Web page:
20 At The Top: Big 10 Player Rankings

Posted by zhayes9 on July 30th, 2010

Zach Hayes is an editor, contributor and bracketologist at Rush the Court.

For the entire 20 At The Top series, click here.

Just two seasons ago, the Big Ten was far from the premiere conference in college basketball. Yet Midwesterners that follow the conference religiously could be optimistic about the future. A number of super-talented sophomores permeated the eleven teams and those loyal fans knew that when this crop of players became seniors- should they stick around for four years- the Big Ten would be special again. A combination of  injuries keeping kids in school, consistently improving talent and teams looking for one last shot at cutting down the nets have created what should be the nation’s most competitive conference in 2010-11.

If healthy, Lucas is the best the Big 10 has to offer

1. Kalin Lucas, Michigan State– Last season was a mixed bag for Lucas, who battled leadership issues part of the season, excelled early in Big Ten play with clutch shots and witnessed his Spartans advance to another Final Four with the All-America candidate watching from the sidelines. Lucas is again dealing with a Michigan State squad that has aspirations of playing on the first weekend in April. A blur in the open floor that excels in transition, Lucas performs well in the team-oriented Spartan attack, although it might take a month or so for Lucas to ease back into tip-top shape. He’s a gifted floor general with outstanding court vision that loves finding teammates Durrell Summers and Chris Allen off screens for open threes. He’s also capable defensively and last year posted a career high 45% FG. There’s no debate who is the captain of this Michigan State ship, and both Izzo and Lucas would much prefer a smoother ride as a senior. If Lucas has an outstanding season and leads his team to a national title, expect the Mateen Cleaves comparisons to begin.

2. Robbie Hummel, Purdue– With Chris Kramer graduating, Robbie Hummel now takes the role as the heart and soul of a Purdue team that has similar expectations as rival Michigan State. Hummel’s ACL tear last February at Minnesota devastated the Boilermakers, and although they rallied to reach the Sweet 16, Hummel’s loss was a crushing blow on all fronts- scoring, rebounding, defense and leadership. Hummel could be cleared for full-contact basketball as soon as August, meaning he’ll soon team with JaJuan Johnson and E’Twaun Moore for another shot at glory. Hummel isn’t the most athletic forward on the planet, but he makes up for that with constant toughness, intelligence and effort on both ends. He excels in catch-and-shoot situations around the perimeter, generating good lift with a smooth stroke that can lead to first half performances like Ohio State witnessed last January. Hummel is a very productive rebounder grabbing almost seven boards a game at just 6’8 and only turned the ball over once every 30 minutes during his junior season. The Boilermakers need Hummel’s back and knees at 100% to cross the rugged terrain of the Big Ten and emerge as a favorite to cut down the nets in Houston.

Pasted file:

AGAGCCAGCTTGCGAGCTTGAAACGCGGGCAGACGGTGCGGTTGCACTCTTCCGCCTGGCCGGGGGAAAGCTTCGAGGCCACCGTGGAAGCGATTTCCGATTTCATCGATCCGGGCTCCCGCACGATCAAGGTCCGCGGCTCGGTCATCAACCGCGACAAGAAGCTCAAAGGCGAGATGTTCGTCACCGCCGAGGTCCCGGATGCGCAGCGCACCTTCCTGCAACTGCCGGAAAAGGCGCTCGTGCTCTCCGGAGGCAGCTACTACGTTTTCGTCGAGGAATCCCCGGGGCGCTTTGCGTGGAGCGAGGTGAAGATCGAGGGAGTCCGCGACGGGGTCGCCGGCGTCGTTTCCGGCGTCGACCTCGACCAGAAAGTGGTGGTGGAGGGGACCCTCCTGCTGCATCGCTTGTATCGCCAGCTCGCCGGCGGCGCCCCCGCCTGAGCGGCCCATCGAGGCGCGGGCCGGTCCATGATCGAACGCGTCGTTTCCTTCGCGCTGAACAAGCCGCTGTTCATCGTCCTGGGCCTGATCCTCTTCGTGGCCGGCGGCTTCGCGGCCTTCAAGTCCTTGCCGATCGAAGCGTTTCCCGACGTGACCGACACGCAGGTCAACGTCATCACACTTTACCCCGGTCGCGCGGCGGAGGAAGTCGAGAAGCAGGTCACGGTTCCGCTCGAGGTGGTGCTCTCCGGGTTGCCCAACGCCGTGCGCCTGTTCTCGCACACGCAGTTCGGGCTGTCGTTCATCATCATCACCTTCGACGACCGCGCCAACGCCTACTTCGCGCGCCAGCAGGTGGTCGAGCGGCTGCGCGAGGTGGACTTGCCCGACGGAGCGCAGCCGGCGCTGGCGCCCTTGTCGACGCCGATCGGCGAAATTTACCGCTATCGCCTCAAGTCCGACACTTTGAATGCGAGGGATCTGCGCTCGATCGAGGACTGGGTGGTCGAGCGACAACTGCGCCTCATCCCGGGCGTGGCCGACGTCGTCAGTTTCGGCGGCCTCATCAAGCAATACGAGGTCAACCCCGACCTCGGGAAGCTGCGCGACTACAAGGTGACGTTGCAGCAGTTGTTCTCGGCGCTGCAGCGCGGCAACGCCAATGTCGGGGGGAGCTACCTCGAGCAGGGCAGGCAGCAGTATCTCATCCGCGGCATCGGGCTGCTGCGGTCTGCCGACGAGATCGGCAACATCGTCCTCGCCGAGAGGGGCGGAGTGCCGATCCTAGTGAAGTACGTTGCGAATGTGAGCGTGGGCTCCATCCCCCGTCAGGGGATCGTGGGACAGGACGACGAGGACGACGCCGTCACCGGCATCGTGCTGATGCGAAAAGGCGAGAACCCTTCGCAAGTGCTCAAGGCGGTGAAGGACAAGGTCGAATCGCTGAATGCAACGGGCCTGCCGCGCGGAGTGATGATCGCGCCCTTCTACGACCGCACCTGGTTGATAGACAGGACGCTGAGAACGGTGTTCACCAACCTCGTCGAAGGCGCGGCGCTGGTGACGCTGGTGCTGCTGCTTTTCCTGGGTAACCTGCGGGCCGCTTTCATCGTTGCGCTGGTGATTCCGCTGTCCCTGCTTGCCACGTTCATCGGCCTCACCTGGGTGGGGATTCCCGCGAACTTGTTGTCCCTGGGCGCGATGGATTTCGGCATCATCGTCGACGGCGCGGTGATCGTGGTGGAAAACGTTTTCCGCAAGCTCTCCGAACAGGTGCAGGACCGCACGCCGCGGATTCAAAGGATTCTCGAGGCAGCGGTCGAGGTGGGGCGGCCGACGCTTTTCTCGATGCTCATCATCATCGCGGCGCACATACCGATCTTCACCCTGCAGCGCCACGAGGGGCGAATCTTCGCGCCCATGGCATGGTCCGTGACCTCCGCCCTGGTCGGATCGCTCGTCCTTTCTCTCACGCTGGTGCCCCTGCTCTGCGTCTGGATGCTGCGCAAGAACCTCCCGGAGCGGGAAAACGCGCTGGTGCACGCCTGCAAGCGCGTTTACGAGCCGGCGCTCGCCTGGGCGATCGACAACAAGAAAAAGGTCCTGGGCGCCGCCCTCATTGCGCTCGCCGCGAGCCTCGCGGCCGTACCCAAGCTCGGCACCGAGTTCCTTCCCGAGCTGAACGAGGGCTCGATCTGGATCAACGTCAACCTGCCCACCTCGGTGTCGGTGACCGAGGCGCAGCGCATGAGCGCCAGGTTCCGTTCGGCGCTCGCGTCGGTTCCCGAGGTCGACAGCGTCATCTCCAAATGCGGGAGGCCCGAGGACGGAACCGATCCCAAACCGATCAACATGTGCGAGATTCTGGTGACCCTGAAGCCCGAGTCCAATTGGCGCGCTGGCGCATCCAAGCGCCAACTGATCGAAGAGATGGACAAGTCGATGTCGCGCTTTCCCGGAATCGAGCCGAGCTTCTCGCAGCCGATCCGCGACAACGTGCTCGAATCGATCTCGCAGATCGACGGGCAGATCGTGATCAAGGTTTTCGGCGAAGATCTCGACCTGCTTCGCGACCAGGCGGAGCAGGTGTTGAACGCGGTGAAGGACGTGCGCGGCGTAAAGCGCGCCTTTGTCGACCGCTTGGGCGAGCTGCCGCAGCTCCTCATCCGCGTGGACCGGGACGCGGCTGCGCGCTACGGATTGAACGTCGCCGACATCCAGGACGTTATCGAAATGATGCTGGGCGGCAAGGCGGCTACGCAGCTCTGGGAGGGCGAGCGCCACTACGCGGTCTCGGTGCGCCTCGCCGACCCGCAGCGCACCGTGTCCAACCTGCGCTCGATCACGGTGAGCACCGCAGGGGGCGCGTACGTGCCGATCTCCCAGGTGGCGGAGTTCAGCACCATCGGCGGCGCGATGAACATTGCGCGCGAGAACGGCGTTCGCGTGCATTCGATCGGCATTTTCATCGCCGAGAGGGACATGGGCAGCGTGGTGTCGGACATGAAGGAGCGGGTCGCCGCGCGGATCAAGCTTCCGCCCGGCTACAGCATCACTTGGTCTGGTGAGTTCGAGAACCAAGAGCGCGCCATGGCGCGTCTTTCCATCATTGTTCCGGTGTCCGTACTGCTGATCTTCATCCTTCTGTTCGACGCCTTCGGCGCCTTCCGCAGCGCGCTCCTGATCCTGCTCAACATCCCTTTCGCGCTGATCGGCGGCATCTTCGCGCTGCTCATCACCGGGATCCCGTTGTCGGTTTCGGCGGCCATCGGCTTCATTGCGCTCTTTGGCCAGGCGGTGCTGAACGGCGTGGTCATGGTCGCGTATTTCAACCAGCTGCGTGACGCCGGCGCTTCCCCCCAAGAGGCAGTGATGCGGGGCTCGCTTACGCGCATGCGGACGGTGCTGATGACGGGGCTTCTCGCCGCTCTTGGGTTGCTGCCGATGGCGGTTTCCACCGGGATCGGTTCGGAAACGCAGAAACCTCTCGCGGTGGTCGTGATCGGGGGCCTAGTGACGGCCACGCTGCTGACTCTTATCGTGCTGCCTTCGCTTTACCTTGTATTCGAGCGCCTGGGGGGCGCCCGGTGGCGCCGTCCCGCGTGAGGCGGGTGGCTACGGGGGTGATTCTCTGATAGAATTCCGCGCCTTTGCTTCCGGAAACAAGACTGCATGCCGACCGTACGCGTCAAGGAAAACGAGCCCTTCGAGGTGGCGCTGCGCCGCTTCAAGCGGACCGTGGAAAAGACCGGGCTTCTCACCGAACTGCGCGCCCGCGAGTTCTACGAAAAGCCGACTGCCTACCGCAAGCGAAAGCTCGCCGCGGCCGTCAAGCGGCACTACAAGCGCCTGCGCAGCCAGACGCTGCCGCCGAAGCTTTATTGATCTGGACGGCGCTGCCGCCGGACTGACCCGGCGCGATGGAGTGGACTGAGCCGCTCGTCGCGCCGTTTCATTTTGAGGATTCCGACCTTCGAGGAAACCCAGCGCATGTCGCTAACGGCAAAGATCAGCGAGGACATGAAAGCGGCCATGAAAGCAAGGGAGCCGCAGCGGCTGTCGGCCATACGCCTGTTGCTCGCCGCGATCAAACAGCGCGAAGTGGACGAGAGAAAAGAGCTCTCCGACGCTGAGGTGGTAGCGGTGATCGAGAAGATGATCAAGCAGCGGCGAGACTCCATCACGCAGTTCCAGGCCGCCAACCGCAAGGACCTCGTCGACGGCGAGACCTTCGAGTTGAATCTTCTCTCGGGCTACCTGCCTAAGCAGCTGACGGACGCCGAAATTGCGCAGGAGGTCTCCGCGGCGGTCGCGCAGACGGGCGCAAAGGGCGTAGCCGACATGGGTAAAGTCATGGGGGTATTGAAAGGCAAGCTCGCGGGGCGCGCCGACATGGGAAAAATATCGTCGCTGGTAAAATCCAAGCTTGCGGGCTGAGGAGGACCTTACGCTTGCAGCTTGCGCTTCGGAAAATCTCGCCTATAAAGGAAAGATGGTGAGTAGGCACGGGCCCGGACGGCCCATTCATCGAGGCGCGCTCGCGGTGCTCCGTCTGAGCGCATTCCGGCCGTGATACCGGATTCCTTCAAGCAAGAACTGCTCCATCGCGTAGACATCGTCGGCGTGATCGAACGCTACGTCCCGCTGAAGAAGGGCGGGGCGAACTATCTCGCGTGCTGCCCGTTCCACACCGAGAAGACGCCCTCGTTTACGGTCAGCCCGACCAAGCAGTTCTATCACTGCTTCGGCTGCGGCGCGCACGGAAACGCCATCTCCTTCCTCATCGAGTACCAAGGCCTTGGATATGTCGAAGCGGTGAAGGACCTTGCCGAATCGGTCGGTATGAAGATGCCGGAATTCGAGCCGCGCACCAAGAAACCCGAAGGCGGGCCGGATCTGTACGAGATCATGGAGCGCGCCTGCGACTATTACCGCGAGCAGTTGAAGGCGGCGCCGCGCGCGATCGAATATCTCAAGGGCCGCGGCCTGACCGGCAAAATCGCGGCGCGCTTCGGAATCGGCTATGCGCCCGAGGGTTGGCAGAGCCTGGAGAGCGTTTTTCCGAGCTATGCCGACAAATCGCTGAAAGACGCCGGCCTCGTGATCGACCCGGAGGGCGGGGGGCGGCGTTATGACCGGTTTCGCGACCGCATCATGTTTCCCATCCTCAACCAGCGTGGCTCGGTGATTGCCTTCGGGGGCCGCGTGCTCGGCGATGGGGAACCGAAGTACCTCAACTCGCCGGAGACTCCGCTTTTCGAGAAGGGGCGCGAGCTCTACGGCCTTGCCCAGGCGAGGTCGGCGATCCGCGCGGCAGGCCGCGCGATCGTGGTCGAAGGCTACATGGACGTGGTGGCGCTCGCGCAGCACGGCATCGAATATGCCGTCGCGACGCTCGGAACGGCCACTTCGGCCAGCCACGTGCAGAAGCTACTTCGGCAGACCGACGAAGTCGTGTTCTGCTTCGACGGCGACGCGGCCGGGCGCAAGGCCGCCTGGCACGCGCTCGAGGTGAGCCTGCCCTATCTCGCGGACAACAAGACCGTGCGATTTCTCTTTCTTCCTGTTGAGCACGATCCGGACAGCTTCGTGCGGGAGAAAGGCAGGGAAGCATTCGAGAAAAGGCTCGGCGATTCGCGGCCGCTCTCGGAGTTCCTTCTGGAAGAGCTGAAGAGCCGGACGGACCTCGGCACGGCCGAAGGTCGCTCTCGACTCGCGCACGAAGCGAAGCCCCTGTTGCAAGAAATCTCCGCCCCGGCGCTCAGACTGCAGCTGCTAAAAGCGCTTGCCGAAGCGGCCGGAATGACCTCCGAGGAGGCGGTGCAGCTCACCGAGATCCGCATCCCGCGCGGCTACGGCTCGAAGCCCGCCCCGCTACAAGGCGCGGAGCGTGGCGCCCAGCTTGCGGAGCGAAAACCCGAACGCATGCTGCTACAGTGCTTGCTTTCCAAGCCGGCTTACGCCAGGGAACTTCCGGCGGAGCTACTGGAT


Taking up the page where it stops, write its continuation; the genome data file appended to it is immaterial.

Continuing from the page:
3. Jon Leuer, Wisconsin– Leuer is another typical developed Wisconsin star in the making. He’s a tall, versatile, inside/outside scoring threat who rarely played as a freshman while learning the swing offense, yet gradually develops into an all-Big Ten player by his senior season. Jay Wright raved about Leuer’s game while coaching him at USA Basketball this summer, exclaiming he can shoot, pass, put it on the floor and has great size. Sounds like a complete player to me, and one that Bo Ryan is expecting to take on a larger role with Trevon Hughes no longer patrolling the Kohl Center hardwood. By all accounts, Leuer posted a very impressive junior season, nearly doubling his PPG production, grabbing six boards a game, shooting 52% overall and featuring a solid mid-range jumper. And in typical Wisconsin fashion, Leuer almost never turns the ball over or makes mental mistakes on the floor. His 43 points on 16-28 FG in Wisconsin’s two NCAA Tournament games showed the world his fractured wrist was a thing of the past. Much like Lucas and Hummel, if Leuer stays healthy, he’ll be a candidate for Player of the Year honors in the conference.

4. JaJuan Johnson, Purdue– The Indianapolis native enters his senior season looking to help lead Purdue to a national title and impress NBA scouts in the process. Johnson dabbled with the NBA Draft before electing to return to a loaded Boilermaker team as their anchor in the paint. When Johnson is motivated like he was during the NCAA Tournament, he’s an absolute force. Johnson has utilized his long wingspan and superb instincts to mold into one of the best pure shot blockers in the nation. His offensive repertoire has expanded significantly since arriving on campus both on the low block and in the mid-range game. He also picks up a good chunk of his points by attacking the glass and finishing pick-and-rolls. During a mid-January slump that included three straight Big Ten losses where Johnson scored a total of 18 points and took 19 shots, Matt Painter made it clear the team had to go back to the drawing board and re-evaluate. Most of that frustration was intended for Johnson, who would finally screw his head on straight and peak with a 24/7 at Ohio State and a 23/15 against Siena in March. The allure of capturing an NCAA title in his senior year should be sufficient for Johnson to play motivated.